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More American
women reporting same-sex experiences

More American
women reporting same-sex experiences

More American women--particularly those in their late teens and 20s--are experimenting with bisexuality or at least feel more comfortable reporting same-sex encounters, according to a new report from the Centers for Disease Control and Prevention. The survey, released Thursday by the CDC's National Center for Health Statistics, found that 11.5% of women age 18 to 44 said they've had at least one sexual experience with another women in their lifetimes, compared with about 4% of women age 18 to 59 who said the same in a comparable survey a decade earlier.

For women in their late teens and 20s, the percentage rose to 14% in the more recent survey. About 6% of men in their teens and 20s said they had had at least one same-sex encounter. While those who conducted the survey took measures to protect respondents' privacy, researchers say it's unclear whether the figure for men was lower because they're more likely to avoid same-sex experiences or whether they're not reporting them.

It wouldn't surprise Kat Fowler, a 27-year-old art student who dates both women and men, if men were less likely to talk about their experiences. "There's a certain higher level of discrimination [for men]. It's a lot easier for women to have these kinds of experiences and be open about it because it's more accepted," said Fowler, who attends the University of Florida.

The findings on bisexuality and other aspects of Americans' sexual habits were taken from the National Survey of Family Growth, which included 12,571 in-person interviews, done from March 2002 to March 2003. Overall, researchers said the report shows that most people have relatively few partners and are at a low risk for sexually transmitted diseases. "Instead of just anecdotes and stories that raise people's anxieties, I think it's best to have real numbers," said William Mosher, the statistician who oversaw the report. "And now we have those."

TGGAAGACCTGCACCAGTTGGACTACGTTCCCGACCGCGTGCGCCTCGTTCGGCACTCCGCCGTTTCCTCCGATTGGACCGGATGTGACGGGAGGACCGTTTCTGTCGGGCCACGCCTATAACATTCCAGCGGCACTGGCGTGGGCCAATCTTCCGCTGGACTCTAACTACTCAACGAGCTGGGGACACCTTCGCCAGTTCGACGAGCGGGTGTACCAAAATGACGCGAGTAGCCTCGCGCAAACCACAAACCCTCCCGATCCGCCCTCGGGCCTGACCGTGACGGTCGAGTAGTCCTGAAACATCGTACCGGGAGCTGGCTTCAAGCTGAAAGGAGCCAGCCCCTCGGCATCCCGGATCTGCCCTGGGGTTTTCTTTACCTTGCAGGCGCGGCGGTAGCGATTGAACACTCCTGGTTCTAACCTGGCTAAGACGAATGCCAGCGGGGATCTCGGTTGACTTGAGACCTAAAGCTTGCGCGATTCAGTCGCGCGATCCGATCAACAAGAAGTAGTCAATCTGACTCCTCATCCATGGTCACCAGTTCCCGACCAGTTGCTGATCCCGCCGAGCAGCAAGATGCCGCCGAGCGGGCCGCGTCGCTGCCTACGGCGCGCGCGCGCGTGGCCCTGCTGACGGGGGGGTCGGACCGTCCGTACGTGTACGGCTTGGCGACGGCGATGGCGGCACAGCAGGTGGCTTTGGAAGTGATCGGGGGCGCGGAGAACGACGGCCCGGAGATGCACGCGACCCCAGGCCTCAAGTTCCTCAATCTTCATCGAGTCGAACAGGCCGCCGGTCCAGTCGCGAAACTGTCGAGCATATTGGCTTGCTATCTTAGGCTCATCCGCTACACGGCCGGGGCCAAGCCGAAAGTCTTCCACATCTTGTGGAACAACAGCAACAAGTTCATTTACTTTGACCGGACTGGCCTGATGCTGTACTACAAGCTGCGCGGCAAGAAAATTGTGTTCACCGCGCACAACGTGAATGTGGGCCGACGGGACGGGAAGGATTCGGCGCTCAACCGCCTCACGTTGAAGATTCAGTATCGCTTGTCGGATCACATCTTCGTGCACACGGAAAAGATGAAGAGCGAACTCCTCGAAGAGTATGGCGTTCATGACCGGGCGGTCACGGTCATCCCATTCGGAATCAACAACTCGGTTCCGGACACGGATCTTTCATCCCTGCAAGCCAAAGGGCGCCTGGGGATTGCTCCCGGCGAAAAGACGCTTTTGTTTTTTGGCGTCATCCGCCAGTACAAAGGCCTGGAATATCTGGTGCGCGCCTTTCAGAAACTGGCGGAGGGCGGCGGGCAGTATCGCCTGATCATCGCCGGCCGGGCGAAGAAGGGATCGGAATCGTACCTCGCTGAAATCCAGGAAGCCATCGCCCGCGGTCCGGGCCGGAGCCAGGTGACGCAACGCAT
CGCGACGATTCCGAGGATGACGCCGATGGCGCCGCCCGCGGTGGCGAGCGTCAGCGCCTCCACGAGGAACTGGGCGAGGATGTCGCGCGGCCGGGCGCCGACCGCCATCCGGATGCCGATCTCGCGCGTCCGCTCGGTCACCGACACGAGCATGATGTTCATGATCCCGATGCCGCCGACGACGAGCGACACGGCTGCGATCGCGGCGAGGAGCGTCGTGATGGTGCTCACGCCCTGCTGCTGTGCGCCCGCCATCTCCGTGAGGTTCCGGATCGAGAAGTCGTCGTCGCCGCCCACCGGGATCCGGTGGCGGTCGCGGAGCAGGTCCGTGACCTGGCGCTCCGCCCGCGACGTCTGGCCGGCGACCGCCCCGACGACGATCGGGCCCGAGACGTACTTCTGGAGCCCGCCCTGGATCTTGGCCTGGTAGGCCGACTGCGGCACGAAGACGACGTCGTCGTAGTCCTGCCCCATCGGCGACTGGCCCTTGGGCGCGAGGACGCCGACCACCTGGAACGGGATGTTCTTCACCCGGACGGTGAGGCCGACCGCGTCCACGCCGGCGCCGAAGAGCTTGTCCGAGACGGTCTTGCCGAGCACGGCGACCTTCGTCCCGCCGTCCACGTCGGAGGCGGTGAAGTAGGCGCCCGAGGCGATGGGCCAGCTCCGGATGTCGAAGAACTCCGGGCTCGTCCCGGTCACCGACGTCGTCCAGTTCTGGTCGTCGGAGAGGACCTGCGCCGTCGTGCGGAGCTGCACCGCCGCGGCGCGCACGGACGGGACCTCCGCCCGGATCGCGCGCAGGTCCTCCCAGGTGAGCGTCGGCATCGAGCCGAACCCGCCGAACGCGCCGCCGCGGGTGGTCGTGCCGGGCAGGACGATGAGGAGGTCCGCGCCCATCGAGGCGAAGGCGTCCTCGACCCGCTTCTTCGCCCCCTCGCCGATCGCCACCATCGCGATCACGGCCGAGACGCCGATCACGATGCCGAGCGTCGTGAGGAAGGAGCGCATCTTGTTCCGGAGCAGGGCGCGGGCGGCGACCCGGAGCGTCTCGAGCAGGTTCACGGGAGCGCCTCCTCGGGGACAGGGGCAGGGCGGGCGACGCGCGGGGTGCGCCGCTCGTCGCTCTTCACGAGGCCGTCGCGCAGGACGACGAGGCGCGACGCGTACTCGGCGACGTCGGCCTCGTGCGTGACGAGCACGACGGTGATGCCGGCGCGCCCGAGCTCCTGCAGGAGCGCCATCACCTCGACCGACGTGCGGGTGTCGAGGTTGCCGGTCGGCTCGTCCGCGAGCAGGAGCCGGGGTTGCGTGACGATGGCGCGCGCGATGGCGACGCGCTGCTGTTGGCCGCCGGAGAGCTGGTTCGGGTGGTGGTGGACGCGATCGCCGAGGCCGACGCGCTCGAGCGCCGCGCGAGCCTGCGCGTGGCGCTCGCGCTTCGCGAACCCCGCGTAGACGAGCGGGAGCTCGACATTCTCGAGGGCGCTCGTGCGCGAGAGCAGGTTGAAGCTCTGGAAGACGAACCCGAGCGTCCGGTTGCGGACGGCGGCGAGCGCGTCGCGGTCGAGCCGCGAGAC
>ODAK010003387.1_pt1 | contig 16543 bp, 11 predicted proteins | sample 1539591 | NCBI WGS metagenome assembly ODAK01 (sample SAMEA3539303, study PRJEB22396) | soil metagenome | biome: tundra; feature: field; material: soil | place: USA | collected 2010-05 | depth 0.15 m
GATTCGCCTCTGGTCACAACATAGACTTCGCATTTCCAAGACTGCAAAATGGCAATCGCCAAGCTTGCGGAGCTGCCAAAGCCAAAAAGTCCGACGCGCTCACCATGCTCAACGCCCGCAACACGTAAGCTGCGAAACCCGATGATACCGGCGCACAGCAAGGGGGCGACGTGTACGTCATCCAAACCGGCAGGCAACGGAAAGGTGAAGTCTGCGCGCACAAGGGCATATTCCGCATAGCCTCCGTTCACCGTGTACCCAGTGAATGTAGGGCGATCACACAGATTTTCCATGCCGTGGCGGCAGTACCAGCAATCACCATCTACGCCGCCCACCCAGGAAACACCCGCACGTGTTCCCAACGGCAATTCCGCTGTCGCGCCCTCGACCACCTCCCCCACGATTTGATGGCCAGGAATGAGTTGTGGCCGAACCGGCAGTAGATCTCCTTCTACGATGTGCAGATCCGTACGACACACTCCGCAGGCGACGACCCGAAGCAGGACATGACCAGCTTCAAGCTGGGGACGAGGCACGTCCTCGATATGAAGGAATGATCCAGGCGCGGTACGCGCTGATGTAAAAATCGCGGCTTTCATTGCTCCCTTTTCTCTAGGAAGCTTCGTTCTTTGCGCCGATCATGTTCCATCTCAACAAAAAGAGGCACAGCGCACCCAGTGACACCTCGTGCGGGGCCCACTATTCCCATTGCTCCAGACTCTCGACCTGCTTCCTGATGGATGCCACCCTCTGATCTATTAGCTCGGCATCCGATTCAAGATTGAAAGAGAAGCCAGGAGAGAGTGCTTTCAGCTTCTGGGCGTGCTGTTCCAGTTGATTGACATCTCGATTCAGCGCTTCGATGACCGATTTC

When it comes to women and same-sex relationships, Mosher said it would be worth studying why young women seek such relationships and whether they may be trying to avoid diseases more commonly spread through sex with men. But some experts who study sexuality say it's even more likely that many college students simply see experimentation as a rite of passage. "It's very safe in the academic community; no one thinks anything of it," said Elayne Rapping, a professor of American studies at the University of Buffalo who has written about sexuality. "But to some extent there's more talk than action," she added, noting that the bisexuality label has become a "badge of courage" for some college women, even those who date only men. Meanwhile, she said, men who have same-sex experiences are often less likely to talk about it publicly.

The trend among college women has prompted some sexual behavior experts to coin the term LUG, or "lesbian until graduation," said Craig Kinsley, a neuroscientist at the University of Richmond who studies the biology of sexual orientation and gender.

The survey also revealed that 39% of men age 15 to 44 who'd had at least one sexual partner in the last year said they used a condom during their most recent sexual encounter. That figure rose to 65% for men who'd never been married--and 91% for men who'd ever had sexual contact with another man. Mosher said it was likely that men in higher-risk categories were heeding campaigns that encourage them to use condoms. "Whether the levels [of condom use] are high enough is for others to judge," Mosher said. "But I think it's at least encouraging." (AP)

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